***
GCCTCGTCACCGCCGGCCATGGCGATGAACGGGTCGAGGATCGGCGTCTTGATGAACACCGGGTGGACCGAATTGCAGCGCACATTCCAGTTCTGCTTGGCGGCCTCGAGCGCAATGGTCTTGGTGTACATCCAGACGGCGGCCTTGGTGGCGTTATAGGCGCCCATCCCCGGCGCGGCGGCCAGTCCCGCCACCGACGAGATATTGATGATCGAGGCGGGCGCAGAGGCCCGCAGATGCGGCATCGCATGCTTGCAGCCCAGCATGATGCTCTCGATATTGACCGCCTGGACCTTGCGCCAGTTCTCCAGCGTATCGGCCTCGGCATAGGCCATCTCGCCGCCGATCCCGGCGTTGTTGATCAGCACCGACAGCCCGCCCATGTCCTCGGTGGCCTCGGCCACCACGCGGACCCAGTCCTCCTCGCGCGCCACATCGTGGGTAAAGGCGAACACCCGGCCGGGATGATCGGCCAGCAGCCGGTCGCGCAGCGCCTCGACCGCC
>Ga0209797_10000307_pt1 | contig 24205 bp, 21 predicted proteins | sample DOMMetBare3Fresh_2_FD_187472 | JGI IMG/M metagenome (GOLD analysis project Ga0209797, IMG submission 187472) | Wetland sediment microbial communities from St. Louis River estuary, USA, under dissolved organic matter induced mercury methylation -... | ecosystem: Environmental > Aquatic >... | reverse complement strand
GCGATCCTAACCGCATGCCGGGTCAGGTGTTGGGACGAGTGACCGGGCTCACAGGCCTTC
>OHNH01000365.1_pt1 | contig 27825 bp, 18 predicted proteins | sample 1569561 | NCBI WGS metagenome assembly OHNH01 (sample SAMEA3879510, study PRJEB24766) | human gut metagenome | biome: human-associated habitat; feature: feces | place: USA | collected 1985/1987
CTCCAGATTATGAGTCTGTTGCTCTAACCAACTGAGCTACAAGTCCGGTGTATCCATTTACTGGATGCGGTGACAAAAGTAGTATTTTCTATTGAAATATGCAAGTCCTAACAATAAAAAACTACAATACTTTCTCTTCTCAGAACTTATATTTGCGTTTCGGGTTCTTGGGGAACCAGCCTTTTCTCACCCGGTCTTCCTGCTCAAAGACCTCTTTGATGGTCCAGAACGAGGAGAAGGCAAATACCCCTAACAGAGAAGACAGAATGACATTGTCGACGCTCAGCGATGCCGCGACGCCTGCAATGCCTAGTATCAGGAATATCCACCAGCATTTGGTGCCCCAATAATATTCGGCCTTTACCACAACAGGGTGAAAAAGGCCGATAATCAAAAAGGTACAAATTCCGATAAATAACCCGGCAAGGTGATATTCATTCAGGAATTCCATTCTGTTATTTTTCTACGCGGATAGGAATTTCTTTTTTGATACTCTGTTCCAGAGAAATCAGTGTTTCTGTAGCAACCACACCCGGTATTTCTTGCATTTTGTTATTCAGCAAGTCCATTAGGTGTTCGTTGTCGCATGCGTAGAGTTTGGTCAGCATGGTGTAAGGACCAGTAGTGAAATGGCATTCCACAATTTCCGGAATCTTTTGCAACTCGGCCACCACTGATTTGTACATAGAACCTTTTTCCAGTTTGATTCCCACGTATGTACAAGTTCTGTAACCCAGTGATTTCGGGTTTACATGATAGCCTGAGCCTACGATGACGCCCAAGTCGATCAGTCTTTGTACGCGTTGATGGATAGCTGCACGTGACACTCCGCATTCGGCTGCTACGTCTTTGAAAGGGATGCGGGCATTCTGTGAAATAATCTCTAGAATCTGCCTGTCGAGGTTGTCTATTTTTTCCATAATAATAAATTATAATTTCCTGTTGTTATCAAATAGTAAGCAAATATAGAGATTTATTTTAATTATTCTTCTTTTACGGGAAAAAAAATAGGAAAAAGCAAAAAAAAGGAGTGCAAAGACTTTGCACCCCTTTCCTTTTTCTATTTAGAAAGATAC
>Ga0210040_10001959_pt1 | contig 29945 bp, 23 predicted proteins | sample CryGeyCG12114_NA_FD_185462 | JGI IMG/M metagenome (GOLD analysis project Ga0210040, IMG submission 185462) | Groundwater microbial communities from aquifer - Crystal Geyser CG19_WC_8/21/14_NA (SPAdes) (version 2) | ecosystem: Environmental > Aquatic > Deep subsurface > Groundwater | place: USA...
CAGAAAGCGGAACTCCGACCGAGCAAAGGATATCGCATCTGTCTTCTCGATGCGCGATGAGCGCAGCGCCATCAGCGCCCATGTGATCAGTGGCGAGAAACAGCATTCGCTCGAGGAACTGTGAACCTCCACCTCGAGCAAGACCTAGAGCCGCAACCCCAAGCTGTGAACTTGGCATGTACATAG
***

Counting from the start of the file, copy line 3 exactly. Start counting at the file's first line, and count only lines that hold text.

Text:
GCGATCCTAACCGCATGCCGGGTCAGGTGTTGGGACGAGTGACCGGGCTCACAGGCCTTC